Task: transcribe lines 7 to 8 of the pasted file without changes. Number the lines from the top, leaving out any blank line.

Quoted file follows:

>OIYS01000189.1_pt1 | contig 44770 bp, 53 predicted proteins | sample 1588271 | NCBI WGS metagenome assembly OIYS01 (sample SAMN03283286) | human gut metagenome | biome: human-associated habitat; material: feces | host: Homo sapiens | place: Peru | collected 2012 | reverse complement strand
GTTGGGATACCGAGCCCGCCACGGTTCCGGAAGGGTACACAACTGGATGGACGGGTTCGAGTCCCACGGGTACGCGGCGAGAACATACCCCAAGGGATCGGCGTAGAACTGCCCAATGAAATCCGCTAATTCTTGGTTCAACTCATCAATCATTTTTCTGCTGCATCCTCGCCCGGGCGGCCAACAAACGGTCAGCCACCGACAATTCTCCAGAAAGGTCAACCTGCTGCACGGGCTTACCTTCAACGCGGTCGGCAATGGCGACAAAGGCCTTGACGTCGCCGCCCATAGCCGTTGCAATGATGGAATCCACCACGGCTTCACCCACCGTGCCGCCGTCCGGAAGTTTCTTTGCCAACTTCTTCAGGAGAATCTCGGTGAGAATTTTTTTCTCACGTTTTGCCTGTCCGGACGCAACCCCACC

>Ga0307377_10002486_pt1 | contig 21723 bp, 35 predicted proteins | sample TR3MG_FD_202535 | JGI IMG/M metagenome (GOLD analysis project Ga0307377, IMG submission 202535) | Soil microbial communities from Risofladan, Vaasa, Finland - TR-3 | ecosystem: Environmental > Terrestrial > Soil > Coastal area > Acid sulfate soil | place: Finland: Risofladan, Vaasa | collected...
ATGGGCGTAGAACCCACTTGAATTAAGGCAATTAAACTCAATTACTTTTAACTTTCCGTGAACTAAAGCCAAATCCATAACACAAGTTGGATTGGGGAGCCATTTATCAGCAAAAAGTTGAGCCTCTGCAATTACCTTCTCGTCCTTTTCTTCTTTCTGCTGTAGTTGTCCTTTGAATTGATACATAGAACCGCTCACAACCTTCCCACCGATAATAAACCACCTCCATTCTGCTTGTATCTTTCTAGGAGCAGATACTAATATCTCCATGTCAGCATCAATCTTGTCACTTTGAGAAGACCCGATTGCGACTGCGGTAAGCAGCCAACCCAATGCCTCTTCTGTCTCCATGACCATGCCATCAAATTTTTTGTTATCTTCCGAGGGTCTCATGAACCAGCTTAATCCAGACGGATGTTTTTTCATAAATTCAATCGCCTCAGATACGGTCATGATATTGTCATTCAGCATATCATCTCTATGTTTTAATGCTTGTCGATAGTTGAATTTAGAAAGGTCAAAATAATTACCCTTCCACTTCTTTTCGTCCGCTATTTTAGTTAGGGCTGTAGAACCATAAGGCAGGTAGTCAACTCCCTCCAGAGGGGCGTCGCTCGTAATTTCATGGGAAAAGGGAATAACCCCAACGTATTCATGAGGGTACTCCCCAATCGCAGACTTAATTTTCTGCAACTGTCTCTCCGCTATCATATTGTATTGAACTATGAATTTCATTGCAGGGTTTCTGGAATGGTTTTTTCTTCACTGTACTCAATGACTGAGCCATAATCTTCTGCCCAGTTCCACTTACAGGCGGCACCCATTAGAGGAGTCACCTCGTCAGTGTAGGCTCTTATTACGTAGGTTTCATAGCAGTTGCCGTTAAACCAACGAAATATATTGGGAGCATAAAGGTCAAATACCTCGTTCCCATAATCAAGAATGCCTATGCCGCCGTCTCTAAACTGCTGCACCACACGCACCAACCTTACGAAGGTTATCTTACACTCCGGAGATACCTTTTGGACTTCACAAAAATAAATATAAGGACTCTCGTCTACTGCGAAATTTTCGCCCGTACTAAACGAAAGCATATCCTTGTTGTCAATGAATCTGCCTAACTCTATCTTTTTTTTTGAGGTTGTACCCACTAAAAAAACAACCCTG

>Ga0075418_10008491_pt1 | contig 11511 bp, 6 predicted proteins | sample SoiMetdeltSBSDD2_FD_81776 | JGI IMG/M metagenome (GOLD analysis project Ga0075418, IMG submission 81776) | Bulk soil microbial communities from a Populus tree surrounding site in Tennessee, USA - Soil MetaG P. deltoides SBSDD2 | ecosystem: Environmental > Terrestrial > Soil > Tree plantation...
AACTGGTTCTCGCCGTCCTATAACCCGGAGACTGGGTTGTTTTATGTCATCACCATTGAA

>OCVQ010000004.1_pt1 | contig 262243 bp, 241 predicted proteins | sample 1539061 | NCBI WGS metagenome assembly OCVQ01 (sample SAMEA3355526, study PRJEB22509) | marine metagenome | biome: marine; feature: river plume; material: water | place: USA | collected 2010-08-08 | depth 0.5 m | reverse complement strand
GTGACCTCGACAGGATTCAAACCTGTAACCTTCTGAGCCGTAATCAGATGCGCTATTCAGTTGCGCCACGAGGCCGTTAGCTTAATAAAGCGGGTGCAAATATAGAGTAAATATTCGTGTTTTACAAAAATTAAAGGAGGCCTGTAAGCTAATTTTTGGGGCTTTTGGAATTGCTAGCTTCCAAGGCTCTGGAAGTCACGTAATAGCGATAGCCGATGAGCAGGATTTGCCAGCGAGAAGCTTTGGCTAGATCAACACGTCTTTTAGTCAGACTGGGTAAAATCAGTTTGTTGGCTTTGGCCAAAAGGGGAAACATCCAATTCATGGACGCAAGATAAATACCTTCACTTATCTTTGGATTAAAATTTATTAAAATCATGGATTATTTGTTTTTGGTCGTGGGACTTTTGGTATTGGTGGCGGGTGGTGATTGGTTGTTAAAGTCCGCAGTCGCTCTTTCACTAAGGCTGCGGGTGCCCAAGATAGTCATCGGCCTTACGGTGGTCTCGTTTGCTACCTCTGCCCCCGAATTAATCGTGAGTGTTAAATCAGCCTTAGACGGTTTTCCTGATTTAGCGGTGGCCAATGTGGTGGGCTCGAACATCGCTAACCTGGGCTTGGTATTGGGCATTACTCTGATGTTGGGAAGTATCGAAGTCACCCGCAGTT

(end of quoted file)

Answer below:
>OCVQ010000004.1_pt1 | contig 262243 bp, 241 predicted proteins | sample 1539061 | NCBI WGS metagenome assembly OCVQ01 (sample SAMEA3355526, study PRJEB22509) | marine metagenome | biome: marine; feature: river plume; material: water | place: USA | collected 2010-08-08 | depth 0.5 m | reverse complement strand
GTGACCTCGACAGGATTCAAACCTGTAACCTTCTGAGCCGTAATCAGATGCGCTATTCAGTTGCGCCACGAGGCCGTTAGCTTAATAAAGCGGGTGCAAATATAGAGTAAATATTCGTGTTTTACAAAAATTAAAGGAGGCCTGTAAGCTAATTTTTGGGGCTTTTGGAATTGCTAGCTTCCAAGGCTCTGGAAGTCACGTAATAGCGATAGCCGATGAGCAGGATTTGCCAGCGAGAAGCTTTGGCTAGATCAACACGTCTTTTAGTCAGACTGGGTAAAATCAGTTTGTTGGCTTTGGCCAAAAGGGGAAACATCCAATTCATGGACGCAAGATAAATACCTTCACTTATCTTTGGATTAAAATTTATTAAAATCATGGATTATTTGTTTTTGGTCGTGGGACTTTTGGTATTGGTGGCGGGTGGTGATTGGTTGTTAAAGTCCGCAGTCGCTCTTTCACTAAGGCTGCGGGTGCCCAAGATAGTCATCGGCCTTACGGTGGTCTCGTTTGCTACCTCTGCCCCCGAATTAATCGTGAGTGTTAAATCAGCCTTAGACGGTTTTCCTGATTTAGCGGTGGCCAATGTGGTGGGCTCGAACATCGCTAACCTGGGCTTGGTATTGGGCATTACTCTGATGTTGGGAAGTATCGAAGTCACCCGCAGTT